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Behind-The-Scenes at GolTV And American Soccer show

Across the street from the GolTV studios on the JF Kennedy Causeway in Miami is the beautiful green water of Biscayne Bay. Stroll down the street and you see the WSVN Channel 7 studios featuring a view of downtown Miami to the left and Miami Beach to the right.

Yet, one block away, the buildings that house GolTV comprise two nondescript structures. One is a free-standing edifice that’s so unassuming from the outside that it’s easy to drive past without noticing. The building’s blue color is warm and soothing, though, and consistent with the look and feel of the network.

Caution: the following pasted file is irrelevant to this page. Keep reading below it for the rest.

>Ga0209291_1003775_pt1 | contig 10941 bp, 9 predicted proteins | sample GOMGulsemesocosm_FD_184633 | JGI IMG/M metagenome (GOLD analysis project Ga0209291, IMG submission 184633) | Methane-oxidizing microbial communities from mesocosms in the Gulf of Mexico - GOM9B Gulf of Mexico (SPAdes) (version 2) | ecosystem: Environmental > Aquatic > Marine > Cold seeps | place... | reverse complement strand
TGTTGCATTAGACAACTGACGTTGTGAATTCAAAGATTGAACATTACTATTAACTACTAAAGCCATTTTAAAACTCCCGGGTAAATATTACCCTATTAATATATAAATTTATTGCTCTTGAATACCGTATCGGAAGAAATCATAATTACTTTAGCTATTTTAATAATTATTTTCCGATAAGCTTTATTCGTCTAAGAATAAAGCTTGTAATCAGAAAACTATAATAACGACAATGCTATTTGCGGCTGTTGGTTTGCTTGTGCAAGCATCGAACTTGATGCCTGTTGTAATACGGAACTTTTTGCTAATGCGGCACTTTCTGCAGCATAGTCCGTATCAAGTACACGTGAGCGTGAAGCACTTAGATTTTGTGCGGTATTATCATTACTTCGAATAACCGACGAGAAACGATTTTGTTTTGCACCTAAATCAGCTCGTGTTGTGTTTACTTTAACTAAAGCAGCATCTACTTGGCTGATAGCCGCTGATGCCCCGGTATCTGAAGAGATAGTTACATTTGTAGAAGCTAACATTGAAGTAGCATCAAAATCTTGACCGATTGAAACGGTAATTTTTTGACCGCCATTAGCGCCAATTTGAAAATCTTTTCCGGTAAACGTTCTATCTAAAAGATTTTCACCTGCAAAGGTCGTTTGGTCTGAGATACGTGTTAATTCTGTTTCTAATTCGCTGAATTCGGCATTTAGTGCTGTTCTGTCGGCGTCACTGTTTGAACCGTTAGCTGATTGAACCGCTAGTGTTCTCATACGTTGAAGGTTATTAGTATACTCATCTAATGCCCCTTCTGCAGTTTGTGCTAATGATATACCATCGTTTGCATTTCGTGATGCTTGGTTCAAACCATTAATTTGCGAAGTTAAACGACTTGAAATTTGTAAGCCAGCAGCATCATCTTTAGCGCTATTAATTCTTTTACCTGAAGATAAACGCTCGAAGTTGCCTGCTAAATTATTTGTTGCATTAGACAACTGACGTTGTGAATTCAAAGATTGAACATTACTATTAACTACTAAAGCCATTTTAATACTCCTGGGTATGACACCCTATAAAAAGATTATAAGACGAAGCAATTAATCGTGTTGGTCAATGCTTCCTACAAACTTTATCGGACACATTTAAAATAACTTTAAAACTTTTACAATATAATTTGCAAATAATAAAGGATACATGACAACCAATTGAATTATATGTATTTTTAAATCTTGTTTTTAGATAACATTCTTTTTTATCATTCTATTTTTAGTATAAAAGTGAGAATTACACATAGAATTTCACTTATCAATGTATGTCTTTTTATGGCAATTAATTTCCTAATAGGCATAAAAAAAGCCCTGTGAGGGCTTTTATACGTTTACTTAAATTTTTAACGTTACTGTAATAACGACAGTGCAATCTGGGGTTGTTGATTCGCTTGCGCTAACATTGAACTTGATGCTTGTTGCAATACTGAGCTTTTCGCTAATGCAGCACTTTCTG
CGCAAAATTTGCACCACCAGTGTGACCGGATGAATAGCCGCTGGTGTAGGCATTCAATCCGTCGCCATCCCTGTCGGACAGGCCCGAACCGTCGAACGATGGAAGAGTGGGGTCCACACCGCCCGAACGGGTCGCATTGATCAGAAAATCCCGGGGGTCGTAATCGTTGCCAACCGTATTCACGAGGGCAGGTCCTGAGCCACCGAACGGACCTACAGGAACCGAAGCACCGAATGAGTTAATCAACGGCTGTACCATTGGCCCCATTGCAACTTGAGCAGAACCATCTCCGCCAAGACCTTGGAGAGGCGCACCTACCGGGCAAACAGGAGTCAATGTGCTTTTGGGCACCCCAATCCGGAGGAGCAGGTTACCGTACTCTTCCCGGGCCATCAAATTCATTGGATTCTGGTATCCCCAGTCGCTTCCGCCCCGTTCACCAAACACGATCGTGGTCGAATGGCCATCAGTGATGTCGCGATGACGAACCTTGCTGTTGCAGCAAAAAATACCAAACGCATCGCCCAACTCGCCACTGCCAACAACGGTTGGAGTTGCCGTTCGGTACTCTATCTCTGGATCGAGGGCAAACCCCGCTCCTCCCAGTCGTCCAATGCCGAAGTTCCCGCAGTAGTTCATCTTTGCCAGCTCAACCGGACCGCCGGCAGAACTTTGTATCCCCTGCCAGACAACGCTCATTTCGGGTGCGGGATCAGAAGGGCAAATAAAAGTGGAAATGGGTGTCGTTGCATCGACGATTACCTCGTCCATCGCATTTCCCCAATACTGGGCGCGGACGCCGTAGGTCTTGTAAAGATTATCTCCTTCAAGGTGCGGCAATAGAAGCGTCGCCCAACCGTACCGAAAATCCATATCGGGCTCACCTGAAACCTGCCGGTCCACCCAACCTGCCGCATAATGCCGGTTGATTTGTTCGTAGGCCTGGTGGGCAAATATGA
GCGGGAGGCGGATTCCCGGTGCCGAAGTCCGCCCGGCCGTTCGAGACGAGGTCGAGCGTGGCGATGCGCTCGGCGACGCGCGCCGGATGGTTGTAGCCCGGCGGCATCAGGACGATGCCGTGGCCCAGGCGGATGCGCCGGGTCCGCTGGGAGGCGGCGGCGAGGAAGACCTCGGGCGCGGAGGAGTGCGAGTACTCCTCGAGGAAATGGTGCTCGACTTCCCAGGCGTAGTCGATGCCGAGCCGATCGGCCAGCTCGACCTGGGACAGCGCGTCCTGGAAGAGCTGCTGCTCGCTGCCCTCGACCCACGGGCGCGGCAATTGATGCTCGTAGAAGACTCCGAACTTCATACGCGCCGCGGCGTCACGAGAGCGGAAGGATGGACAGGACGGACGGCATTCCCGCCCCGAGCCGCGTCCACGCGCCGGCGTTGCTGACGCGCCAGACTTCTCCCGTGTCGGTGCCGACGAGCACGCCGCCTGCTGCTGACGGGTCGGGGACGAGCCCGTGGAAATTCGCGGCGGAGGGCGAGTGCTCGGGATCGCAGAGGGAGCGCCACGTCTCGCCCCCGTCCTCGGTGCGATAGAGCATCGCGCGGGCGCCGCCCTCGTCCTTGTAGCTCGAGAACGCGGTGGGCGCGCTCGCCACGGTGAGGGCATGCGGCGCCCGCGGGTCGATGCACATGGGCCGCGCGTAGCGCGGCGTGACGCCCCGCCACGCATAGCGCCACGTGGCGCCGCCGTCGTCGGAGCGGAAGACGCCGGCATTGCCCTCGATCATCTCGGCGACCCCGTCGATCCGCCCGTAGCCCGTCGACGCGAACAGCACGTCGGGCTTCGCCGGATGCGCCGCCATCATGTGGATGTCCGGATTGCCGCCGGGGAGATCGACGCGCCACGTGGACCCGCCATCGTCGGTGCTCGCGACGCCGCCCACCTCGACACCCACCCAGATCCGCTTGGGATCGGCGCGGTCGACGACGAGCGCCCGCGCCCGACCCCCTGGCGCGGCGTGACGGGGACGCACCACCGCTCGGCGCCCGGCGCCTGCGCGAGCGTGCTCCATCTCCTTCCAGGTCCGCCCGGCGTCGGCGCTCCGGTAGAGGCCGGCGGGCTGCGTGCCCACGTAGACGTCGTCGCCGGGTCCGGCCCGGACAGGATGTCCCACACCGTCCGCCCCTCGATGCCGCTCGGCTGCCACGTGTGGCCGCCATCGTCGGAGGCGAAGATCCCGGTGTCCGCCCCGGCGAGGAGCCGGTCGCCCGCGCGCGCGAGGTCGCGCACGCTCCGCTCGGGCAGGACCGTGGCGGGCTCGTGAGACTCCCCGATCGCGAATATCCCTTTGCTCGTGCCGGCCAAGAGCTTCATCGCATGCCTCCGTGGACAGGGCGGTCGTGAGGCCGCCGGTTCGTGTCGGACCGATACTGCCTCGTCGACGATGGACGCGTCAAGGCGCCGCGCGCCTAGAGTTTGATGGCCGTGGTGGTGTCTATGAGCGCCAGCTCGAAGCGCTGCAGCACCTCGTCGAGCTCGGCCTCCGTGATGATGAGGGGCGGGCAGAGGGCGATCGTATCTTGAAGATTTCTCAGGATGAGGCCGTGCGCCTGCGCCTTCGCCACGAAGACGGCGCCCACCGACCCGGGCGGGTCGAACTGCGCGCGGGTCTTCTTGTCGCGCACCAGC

The offices of GolTV, meanwhile, are on the fourth floor of a generic office building that’s separated from the studios by a strip plaza. It’s hardly the surroundings that I imagined, but it made me realize how the professionalism and GolTV brand makes the 24 hour soccer network appear much larger than what the buildings portray.

Buildings aside, what matters most about GolTV is the product on the screen and how it’s presented, which I believe is exceptional and continues to improve. More on that later.

Inside the GolTV offices, I was impressed by the TV monitors inside every office and almost every cube on the floor. The day I arrived, everyone was watching the Chelsea against Valencia match from the Champions League. How refreshing it must be to work in a company where watching soccer on TV is encouraged!